Red light therapy, much like acupuncture and trigger-point injections, has a stimulating effect on the local area being treated. Once you’ve determined which nutrients are needed to help your patients maximize their mitochondrial energy-making processes (I recommend white blood cell testing), it’s time to add in a stimulating therapy.
Because red light therapy has limited potential due to its depth of penetration – most devices report 1-3 mm of penetration, with 10 mm on the maximum end – it is helpful to pair the therapy with another tool that increases circulation on a deeper level. This is why I have incorporated acupuncture and trigger-point injection therapy to enhance the effects of red light therapy.
Any puncture to the skin stimulates the body to increase circulation to that area. By using a tool that is able to penetrate up to an inch or more into the muscle tissue, you promote a stronger stimulatory effect on the circulation.
In Traditional Chinese Medicine, pain from injury and disease are described as having roots in poor circulation. You may be familiar with the terms, qi and blood deficiency, or qi and blood stagnation. These terms describe a lack of energy-making ability in an area of pain or injury, but also a lack of blood flow in these areas. So, what better way to stimulate blood and qi flow than to use acupuncture combined with red light therapy?
Another way to stimulate qi and blood flow is through the use of trigger-point injections. These injections are typically used to target the neuromuscular junction, the region where the nerve enters the muscle. This is a great spot to not only increase circulation, but also to deliver nutrients to the malnourished nerves and mitochondria of the muscle cells.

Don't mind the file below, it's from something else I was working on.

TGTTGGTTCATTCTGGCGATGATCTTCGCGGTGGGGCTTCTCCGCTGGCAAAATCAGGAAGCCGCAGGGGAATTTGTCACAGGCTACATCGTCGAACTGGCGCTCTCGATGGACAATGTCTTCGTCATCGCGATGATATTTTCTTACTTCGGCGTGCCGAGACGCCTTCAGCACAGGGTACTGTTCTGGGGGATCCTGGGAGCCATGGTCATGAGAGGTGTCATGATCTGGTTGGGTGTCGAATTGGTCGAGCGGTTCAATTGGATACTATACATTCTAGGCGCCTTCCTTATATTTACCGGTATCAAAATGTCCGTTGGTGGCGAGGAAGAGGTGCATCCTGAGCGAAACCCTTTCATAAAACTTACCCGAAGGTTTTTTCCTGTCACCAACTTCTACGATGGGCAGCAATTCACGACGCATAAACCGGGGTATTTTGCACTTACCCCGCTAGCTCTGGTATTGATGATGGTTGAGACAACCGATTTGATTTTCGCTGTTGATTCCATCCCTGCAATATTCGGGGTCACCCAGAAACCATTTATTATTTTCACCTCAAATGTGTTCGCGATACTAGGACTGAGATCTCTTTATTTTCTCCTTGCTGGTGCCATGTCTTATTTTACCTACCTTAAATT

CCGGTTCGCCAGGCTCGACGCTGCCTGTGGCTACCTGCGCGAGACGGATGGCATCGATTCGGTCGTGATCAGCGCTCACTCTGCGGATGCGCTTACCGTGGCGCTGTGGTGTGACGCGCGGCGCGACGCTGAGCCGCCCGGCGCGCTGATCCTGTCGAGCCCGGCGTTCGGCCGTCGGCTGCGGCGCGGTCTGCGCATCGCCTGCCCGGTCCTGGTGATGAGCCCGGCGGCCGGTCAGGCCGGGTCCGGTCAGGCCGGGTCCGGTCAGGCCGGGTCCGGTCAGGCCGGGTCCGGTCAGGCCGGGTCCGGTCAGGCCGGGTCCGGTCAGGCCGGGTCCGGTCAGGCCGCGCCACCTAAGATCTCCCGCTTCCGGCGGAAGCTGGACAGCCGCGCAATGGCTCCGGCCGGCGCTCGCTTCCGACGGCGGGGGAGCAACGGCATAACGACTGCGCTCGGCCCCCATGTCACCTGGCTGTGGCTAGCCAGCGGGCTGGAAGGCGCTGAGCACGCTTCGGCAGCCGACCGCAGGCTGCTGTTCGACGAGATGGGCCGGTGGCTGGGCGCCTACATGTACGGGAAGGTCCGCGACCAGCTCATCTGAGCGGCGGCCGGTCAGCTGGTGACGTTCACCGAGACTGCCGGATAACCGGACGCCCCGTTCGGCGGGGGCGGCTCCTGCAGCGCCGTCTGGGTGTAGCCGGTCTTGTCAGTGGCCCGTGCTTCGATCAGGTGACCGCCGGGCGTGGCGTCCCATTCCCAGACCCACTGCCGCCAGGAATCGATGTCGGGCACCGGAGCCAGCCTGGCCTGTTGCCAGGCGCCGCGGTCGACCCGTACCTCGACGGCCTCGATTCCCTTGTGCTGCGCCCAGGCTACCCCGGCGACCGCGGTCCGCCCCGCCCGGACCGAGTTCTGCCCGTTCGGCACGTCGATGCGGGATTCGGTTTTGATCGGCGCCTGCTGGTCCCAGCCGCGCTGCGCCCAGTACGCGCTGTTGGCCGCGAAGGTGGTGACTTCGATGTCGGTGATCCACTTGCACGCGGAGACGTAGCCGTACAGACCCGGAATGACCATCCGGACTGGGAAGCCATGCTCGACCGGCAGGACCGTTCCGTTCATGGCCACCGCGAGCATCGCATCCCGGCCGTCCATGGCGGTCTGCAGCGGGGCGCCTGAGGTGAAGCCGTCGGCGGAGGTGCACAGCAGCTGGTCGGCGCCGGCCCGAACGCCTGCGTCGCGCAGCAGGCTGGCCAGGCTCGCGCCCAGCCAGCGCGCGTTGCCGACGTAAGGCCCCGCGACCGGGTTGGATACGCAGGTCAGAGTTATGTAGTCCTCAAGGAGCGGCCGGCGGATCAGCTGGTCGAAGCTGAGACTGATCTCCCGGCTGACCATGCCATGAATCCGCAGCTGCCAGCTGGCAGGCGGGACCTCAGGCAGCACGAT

Whether a patient has chronically tight and tense muscles due to stress, poor posture, or an acute or chronic injury, using trigger-point injections with vitamins, nutrients or peptides combined with red light therapy can be an excellent way to optimize patient results. By delivering nutrients directly to the affected area via an injection and promoting regional circulation at the same time, you are more effectively targeting the problem area and promoting faster results.
Since all patients come with unique needs and deficiencies, it’s important to target your injection therapy to your patient’s individual needs. Here are some injectable nutrients and peptides that are commonly indicated in my patients:
- proprietary combination homeopathic – to help heal chronic or acute injuries
- MIC* B12, or B12 alone – to stimulate cell metabolism
- MIC* Carnitine, B1, B5 – to stimulate cell metabolism
- B Complex, or B6 alone – to stimulate cell metabolism
- BCAAs (branched-chain amino acids) – to stimulate muscle recovery
- CoQ10 – to boost energy production in a weak, locked long upper-back muscle